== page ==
We’re done with traditional marketing planning. Here’s why.

Woman looks at glass board with sticky notes that have different ideas written on them.

On the other side of a pandemic that rocked every industry, the idea of planning ahead has become a bit of a joke. “What even is time?” we ask, rhetorically — and for good reason. Modern life moves a lot faster than it used to. In this “new normal,” change is inevitable. So, why are some companies still using traditional annual plans to guide their brand and business decisions? In today’s volatile business climate, you need a more malleable approach. You need a roadmap.

Five reasons why roadmaps are the key to navigating an uncertain future.

1. You don’t need a crystal ball.

Rather than adhering strictly to a predetermined plan, a roadmap is a dynamic framework that allows for adjustments based on real-time insights and changing market conditions. We can’t accurately predict what business looks like one to three years in the future, but we can make a pretty good guess at what the next three, six or nine months look like. And with a well-defined brand vision for your business, we make decisions based on the general direction you’re trying to go.

2. You get to learn as you go.

For a successful roadmap strategy, you need the discipline to continuously measure results. By tracking progress toward your goals more often, you gain valuable (objective) insights into what’s working and where adjustments are needed. So, instead of solely reacting to changes outside of your control, you’ll have what you need to make proactive decisions with greater confidence. Keep in mind, accountability is essential. Identify who is responsible for monitoring and analyzing the data as well as when updates are shared and through what channel. 

3. Transparency builds greater team alignment.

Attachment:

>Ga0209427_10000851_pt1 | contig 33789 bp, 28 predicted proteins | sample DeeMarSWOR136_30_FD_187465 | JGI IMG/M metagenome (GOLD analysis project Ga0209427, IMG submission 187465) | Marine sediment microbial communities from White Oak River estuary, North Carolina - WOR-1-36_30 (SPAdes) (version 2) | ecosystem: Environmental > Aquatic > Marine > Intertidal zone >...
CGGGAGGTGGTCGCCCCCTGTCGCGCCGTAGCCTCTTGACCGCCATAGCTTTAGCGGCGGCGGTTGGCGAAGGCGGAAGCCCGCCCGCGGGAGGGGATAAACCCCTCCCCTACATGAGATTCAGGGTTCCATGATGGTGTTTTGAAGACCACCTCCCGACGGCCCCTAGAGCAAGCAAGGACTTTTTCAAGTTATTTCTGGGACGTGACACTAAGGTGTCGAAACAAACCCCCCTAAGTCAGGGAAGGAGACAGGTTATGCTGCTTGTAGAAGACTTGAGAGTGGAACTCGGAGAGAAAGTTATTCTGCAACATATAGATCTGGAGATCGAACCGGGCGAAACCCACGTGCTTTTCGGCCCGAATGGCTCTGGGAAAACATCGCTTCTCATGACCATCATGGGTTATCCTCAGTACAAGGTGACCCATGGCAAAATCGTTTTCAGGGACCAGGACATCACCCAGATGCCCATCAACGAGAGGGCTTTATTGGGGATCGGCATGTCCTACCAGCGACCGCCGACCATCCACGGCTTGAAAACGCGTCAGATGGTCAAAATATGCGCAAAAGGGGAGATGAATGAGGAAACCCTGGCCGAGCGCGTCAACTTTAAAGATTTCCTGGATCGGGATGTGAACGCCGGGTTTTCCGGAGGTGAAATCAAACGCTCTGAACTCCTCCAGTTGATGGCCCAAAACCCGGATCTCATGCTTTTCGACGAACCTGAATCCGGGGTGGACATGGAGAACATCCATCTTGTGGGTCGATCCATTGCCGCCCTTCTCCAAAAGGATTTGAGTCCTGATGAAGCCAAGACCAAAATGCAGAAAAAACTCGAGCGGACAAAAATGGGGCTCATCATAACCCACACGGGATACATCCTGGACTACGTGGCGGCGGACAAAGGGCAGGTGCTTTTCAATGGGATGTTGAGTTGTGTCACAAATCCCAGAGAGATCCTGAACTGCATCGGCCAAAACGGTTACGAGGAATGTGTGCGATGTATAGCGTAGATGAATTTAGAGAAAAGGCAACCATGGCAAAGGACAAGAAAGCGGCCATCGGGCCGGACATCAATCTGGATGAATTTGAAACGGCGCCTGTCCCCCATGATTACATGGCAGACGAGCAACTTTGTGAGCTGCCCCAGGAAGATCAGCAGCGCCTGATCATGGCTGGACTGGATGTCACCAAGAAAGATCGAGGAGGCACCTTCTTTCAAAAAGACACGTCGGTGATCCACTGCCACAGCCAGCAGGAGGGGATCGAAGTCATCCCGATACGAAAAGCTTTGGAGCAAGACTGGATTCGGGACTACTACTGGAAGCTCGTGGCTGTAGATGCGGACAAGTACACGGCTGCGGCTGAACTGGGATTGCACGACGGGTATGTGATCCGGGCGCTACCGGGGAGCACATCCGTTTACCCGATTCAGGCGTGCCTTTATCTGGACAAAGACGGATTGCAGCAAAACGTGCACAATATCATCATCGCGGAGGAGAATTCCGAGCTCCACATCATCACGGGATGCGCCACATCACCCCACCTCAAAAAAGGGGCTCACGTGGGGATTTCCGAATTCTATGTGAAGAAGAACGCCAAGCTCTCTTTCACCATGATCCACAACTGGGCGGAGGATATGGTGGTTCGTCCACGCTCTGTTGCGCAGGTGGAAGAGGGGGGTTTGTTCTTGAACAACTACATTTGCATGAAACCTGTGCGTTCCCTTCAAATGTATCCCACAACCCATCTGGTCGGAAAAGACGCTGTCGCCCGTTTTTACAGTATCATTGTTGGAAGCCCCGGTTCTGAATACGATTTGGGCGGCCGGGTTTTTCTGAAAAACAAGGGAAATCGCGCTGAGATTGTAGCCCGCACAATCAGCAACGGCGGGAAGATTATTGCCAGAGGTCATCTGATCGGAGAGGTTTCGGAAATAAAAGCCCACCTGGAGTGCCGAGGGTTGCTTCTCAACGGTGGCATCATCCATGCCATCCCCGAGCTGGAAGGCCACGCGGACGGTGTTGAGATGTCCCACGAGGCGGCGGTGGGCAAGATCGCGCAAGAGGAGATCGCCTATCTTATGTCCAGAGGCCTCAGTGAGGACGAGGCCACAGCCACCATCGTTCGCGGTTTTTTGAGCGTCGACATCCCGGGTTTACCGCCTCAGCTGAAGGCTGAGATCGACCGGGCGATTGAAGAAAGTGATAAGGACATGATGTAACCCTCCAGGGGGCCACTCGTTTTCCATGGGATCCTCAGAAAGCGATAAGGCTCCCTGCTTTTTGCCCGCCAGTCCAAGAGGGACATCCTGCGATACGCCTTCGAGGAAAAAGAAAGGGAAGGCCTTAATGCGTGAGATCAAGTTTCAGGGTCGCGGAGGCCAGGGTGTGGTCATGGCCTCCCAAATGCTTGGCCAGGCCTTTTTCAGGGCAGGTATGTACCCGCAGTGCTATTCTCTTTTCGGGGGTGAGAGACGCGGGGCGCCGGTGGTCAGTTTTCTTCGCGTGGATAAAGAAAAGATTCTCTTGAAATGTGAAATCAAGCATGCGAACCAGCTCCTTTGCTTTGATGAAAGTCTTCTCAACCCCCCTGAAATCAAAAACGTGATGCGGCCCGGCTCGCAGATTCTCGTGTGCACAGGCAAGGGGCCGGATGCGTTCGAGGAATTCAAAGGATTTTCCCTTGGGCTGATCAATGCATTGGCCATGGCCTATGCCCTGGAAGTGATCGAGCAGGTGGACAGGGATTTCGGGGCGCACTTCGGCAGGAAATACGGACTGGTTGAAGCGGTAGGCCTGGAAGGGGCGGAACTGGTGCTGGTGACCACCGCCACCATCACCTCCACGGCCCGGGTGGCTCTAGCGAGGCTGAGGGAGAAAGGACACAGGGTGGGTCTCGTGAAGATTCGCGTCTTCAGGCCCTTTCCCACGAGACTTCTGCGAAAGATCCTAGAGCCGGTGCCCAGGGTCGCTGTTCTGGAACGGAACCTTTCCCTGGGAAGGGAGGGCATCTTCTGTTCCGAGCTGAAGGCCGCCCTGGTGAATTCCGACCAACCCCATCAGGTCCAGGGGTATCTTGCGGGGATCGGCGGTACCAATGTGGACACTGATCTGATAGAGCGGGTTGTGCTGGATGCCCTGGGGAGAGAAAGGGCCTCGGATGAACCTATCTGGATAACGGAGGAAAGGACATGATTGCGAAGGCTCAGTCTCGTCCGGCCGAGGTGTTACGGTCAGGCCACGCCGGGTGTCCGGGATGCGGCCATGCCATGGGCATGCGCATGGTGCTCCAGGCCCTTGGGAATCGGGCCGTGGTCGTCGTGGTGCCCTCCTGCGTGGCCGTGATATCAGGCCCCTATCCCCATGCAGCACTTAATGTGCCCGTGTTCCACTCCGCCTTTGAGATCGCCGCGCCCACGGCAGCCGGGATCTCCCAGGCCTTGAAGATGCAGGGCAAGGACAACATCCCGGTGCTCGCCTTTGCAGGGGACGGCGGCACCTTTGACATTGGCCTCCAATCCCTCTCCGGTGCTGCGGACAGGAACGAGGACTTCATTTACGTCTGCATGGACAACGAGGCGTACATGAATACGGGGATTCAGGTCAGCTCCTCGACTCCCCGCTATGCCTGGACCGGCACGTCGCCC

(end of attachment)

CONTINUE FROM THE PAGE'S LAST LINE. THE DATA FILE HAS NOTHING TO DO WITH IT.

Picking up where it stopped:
As the old saying goes, when you know better, you do better. With this approach, everyone involved must be willing to consider the realities of the data and adjust their strategies accordingly. Embracing transparency fosters a culture of responsibility and informed decision-making — based on empirical evidence rather than assumptions. Transparency also helps you understand which aspects of your business model have the most impact on revenue, customer retention, market share and more. When you normalize fluctuations in your business based on hard data, you’ll create an open-minded environment that encourages creative, intentional solutions over “fire drill” quick fixes. Plus, making a strategy adjustment isn’t always bad news! Sometimes you’ll stumble upon data that points toward a promising opportunity.

4. Your priorities can shift.

Traditional plans are sequential and chronological, where the success of any step depends on completing the step before it. The last thing you want in a world that moves quickly is a bottleneck that slows everyone down, whether they’re directly affected or not. Roadmaps allow for things to be re-sequenced based on changing priorities. This level of flexibility is particularly valuable for product launches and other initiatives where timing is critical. With a roadmap, you can pivot seamlessly in response to market feedback and emerging trends.